Longer multi-day trips into butterfly rich Okanogan County can be very rewarding.  Places like Moses Meadows (near Omak), the Sinlahekin Wildlife Area (near Loomis), and the Mt Hull area (near Oroville) are highly recommended.
     Two of our common and very showy large butterflies fly in June, the Western Tiger Swallowtail (Papilio rutulus) and the Pale Swallowtail (Papilio eurymedon).  Both of these can be found on both sides of the Cascades in all of the sites I will be discussing.

Papilio rutulus
Papilio eurymedon











     Our early flying sulphurs emerge in June.  The Western Sulphur (Colias occidentalis occidentalis) can be abundant along the forest service roads of Derby Canyon.  The Clouded Sulphur (Colias philodice eriphyle) can be commonly seen at Moses Meadows, the Sinlahekin, and in the Mt. Hull area.

Colias o. occidentalis male
Colias o. occidentalis  female











Colias philodice eriphyle  male
                
Colias philodice eriphyle  female








Colias o. occidentalis  male



                       
Colias philodice eriphyle  male



     If traveling to the Reecer Creek area, spend time along the roadside by the uppermost farms, just before the cattle grate.  Look for the tall white flowering buckwheat (Erigonum elatum).  If it is full bloom you will be in for a spectacular day of butterflying (mid to late June is best).  You will be rewarded with a Lycanid paradise. 
     A number of hairstreaks, coppers, and blues will be found nectaring on these buckwheats all along the roadside.  Look for the uncommon Coral Hairstreak (Satyrium tuitus immaculosis), the Behr's Hairstreak (Satyrium behrii columbia), the Halfmoon Hairstreak (Satyrium semiluna), and the California Hairstreak (Satyrium californica).  You will be able to approach these butterflies easily as they nectar on the flower heads.  

Satyrium titus immaculosis
Satyrium behrii columbia
Satyrium californica
Satyrium semiluna

  Another special hairstreak can be found at the junction of highway 97 (road to Leavenworth/Wenatchee) and the lower Green Canyon road.  Look in the Coyote Willows that are close to the road or on the flowers in bloom close by for the Sylvan Hairstreak (Satyrium sylvinus sylvinus).  This is an uncommon butterfly so a special find.

Satyrium s. sylvinus
   
The very beautiful Ruddy Copper (Lycaena rubidus), the Blue copper (Lycaena heteronea klotsi), the Purplish copper (Lycaena hellodies helloides), and the Lilac-bordered Copper (Lycaena nivalis browni) can be seen nectaring on the tall buckwheats by the last farms. 

Lycanea rubidus  male
Lycaena rubidus female
Lycaena heteronea klotsi male
Lycaena heteronea klotsi  female



















Lycaena h. helloides  male
Lycaena h. helloides  female
Lycaena nivalis browni  male
Lycaena nivalis browni  female
A number of blues will also be nectaring alongside of hairstreaks and coppers.  The most commonly seen blues will be the Columbia Blue (Euphilotes columbiae), of which the buckwheat is its larval food plant, and the Boisduval Blue (Plebejus icarioides pembina).                                                                          

Euphilotes columbiae
Plebejus icarioides pembina
Many other butterflies will be flying by including at least three species of swallowtails,  the Snowberry Checkerspot (Euphydryas colon paradoxa), and the common Small Woodnymph  (Cercyonis oetus oetus).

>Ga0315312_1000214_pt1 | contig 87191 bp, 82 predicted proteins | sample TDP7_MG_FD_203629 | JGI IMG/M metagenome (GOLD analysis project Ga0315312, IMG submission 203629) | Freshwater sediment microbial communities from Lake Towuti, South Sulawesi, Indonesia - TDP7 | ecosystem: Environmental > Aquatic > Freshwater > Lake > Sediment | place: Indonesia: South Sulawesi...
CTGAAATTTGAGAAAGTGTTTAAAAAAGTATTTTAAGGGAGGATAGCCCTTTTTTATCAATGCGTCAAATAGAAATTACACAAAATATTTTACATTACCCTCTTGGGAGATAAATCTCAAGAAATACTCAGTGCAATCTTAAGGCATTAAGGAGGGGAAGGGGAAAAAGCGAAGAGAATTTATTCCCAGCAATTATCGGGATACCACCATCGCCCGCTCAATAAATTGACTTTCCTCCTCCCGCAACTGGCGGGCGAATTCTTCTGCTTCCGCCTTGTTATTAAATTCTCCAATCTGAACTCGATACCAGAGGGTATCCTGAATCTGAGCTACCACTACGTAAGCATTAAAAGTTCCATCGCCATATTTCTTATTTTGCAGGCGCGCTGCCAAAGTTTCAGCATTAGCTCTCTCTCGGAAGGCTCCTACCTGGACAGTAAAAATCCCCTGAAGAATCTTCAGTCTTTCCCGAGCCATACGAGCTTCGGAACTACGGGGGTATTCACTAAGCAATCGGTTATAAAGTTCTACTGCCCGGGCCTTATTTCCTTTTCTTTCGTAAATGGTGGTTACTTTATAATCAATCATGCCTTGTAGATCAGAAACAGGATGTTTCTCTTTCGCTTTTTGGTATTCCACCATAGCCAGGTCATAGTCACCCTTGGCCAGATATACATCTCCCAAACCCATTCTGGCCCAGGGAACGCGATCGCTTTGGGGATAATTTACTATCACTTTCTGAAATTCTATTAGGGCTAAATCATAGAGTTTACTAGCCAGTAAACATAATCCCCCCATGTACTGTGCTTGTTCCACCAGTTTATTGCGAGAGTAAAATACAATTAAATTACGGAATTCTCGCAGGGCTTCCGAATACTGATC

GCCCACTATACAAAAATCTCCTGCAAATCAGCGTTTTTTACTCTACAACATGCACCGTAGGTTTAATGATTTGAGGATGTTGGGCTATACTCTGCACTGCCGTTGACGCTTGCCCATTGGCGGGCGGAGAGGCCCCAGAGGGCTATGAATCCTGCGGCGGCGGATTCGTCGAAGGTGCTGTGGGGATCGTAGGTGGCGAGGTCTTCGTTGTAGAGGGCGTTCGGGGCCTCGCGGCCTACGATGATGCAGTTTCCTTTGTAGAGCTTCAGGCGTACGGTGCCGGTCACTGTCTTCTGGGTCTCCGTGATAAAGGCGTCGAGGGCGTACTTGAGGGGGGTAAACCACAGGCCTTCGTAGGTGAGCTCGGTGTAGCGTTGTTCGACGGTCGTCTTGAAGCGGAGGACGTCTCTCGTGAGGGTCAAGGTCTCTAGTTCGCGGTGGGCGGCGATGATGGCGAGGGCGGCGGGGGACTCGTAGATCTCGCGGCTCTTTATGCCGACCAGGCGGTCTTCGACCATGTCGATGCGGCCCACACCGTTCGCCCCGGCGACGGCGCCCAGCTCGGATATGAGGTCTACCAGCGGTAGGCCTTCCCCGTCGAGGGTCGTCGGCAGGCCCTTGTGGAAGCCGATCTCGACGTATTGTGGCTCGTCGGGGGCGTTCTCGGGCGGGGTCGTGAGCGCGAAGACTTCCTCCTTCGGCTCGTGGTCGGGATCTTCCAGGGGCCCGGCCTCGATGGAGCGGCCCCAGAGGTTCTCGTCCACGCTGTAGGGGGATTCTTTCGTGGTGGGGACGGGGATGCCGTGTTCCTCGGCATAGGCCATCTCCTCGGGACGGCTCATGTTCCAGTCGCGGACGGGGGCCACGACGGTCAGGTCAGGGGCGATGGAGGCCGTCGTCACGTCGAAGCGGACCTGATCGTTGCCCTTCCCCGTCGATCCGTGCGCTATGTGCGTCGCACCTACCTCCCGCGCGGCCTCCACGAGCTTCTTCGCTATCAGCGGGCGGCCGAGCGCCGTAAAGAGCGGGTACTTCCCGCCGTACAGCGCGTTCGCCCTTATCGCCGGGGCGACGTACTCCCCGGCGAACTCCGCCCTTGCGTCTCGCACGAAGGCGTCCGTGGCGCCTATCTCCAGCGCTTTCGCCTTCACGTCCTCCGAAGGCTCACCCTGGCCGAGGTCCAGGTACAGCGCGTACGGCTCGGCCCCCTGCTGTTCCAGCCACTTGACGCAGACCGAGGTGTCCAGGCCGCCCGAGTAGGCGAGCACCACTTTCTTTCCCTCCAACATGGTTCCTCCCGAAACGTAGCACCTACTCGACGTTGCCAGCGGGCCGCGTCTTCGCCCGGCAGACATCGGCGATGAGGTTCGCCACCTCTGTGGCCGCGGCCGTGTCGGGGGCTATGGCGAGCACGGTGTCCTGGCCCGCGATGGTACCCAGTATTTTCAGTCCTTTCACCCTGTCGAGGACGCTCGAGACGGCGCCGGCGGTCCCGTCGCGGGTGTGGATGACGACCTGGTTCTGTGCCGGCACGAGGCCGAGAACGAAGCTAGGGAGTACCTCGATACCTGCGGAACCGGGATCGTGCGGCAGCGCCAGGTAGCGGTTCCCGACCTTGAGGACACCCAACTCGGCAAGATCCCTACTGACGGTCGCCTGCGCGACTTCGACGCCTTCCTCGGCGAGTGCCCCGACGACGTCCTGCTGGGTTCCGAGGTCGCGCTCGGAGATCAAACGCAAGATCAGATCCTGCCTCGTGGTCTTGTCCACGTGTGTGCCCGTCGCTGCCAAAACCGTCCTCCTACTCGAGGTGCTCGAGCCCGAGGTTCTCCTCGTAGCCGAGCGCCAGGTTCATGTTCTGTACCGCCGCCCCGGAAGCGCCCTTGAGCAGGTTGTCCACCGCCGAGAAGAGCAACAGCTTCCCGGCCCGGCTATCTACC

Euphydryas colon paradoxa)
Cercyonis o. oetus

Some Washington butterflies fly mainly in June.  One of these is these is the Meadow Fritillary (Boloria bellona toddi).  Its range is limited to Okanogan and Ferry Counties.  One of the best sites to see this butterfly is Moses Meadows, just east of Omak.  Take highway 155 east out of Omak, and turn left on the Lyman Lake-Moses Meadows road.  Continue up to the meadows.  Look for the Meadow Fritillary in the open meadows and along the roads going into the surrounding forest.

Boloria bellona toddi
Boloria bellona toddi
      Three different skippers reach their peak flight period in June.  The Tawny-edged Skipper( Polites (themistocles turneri) can be found at Moses meadows and the Mt. Hull area.  The Peck's Skipper (Polites peckius) and the Garita Skipperling (Oarisma garita garita) can be found in the grassy meadows along the forest service roads of the Mt. Hull area.

Polites themistocles turneri
Polites peckius
Oarisma g. garita

The Dun Skipper  (Euphyes vestris) is a fourth June flying skipper.  Look for this brown skipper in wetland areas on both sides of the Cascades.  A good spot is along highway 10 near Ellensburg.  Stop at grassy wet areas along the road.

Euphyes vestris

One of our most beautiful blues is in peak flight in June.  The Arrowhead Blue (Glaucopsyche piasus toxeuma) can be found in a number of eastern Washington meadows that abound with lupine.  My favorite site for seeing this butterfly in great numbers is at the Sinlahekin Wildlife area near Loomis.  The Sinlahekin is a paradise of meadows, lakes and streams and abounds with butterflies.  This site is a must to visit at least once in your lifetime.

Glaucopsyche piasus toxuma
      There are many other species of butterflies that fly in eastern Washington during June, but one last butterfly will be addressed.  The Thicket Hairstreak (Callophrys spinetorum spinetorum) (larval food plant Mistletoe) flies along roadways in the pine forests of the eastern Cascades.  This beautiful butterfly settles down on wet mud at roadsides.  Unfortunately, it will never show you its beautiful deep blue colored dorsal surface (so characteristic of tropical skippers), so you will have to settle for its well marked ventral surface instead.

Callophrys s. spinetorum
Make sure you bring along a good guide book when you butterfly in eastern Washington in June.  You will a great diversity and will encounter an adventure full of surprises.